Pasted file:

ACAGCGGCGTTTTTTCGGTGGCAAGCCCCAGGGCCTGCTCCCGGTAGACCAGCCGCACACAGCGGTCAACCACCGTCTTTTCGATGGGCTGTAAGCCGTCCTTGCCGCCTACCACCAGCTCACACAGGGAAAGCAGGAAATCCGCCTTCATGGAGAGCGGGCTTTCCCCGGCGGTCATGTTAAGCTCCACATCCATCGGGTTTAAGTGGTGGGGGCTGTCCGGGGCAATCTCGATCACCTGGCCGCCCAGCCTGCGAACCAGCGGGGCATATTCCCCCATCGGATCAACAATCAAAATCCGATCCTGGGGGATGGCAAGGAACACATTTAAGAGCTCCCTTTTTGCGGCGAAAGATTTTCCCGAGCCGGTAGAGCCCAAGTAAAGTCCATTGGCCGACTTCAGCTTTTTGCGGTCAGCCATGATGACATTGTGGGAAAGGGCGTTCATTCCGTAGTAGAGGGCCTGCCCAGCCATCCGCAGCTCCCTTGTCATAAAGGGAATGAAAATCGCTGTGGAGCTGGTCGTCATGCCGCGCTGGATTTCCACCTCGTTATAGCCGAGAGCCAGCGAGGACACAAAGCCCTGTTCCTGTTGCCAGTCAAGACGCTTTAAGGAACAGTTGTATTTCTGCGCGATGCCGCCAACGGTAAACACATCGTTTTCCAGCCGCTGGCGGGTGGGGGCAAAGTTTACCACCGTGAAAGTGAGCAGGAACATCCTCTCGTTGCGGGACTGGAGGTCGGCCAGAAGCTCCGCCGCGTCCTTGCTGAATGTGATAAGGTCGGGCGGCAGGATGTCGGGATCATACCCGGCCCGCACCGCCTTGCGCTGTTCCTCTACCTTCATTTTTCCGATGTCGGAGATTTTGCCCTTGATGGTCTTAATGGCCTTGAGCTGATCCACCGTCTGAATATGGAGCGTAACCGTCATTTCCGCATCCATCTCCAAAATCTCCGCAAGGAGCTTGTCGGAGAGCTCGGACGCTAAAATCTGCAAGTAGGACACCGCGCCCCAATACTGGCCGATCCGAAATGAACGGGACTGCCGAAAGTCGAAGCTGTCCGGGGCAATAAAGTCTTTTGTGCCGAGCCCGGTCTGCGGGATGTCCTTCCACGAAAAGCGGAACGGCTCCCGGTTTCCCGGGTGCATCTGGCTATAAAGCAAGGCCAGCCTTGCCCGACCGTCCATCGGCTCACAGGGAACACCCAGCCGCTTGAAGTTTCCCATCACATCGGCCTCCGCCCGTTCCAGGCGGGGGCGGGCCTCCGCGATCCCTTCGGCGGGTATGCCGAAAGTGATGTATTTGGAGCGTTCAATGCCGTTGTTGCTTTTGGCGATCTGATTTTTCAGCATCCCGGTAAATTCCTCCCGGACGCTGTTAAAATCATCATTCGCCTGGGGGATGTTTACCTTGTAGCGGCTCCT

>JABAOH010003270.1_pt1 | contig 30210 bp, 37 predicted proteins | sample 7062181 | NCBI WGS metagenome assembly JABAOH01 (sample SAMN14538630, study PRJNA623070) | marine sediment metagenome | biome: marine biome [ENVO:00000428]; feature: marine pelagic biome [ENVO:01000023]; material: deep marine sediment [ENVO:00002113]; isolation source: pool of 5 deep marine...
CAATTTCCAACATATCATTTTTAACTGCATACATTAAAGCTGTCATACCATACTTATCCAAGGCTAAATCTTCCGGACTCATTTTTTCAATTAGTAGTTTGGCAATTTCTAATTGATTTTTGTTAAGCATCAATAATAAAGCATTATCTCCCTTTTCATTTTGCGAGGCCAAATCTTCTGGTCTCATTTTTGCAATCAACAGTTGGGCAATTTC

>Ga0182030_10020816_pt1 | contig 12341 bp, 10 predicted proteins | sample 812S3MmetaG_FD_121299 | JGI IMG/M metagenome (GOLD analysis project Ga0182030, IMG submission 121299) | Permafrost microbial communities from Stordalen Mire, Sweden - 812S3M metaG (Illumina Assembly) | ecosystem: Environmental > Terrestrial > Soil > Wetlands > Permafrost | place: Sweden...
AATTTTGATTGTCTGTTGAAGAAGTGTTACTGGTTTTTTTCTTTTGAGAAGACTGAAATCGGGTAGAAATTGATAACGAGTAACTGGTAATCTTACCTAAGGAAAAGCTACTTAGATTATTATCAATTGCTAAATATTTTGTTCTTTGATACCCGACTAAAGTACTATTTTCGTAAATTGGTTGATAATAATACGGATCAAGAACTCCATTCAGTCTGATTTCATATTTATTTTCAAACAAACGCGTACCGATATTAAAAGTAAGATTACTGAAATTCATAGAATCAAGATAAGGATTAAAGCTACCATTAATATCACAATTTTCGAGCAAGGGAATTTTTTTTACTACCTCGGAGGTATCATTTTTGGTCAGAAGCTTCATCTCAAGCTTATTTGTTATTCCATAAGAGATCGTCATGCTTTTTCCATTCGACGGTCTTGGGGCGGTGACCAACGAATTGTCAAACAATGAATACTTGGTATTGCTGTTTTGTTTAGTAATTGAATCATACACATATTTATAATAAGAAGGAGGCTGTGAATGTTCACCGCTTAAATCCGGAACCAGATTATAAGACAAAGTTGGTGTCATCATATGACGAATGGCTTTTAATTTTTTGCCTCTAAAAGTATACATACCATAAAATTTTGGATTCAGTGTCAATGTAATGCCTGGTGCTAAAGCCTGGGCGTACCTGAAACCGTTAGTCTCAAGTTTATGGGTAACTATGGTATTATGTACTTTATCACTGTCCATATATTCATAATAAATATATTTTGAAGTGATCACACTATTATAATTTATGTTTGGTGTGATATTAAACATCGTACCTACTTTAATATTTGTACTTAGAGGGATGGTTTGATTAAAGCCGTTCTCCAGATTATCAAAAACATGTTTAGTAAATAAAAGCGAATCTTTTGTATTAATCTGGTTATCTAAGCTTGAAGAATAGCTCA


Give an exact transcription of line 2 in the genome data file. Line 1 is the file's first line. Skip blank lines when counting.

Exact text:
>JABAOH010003270.1_pt1 | contig 30210 bp, 37 predicted proteins | sample 7062181 | NCBI WGS metagenome assembly JABAOH01 (sample SAMN14538630, study PRJNA623070) | marine sediment metagenome | biome: marine biome [ENVO:00000428]; feature: marine pelagic biome [ENVO:01000023]; material: deep marine sediment [ENVO:00002113]; isolation source: pool of 5 deep marine...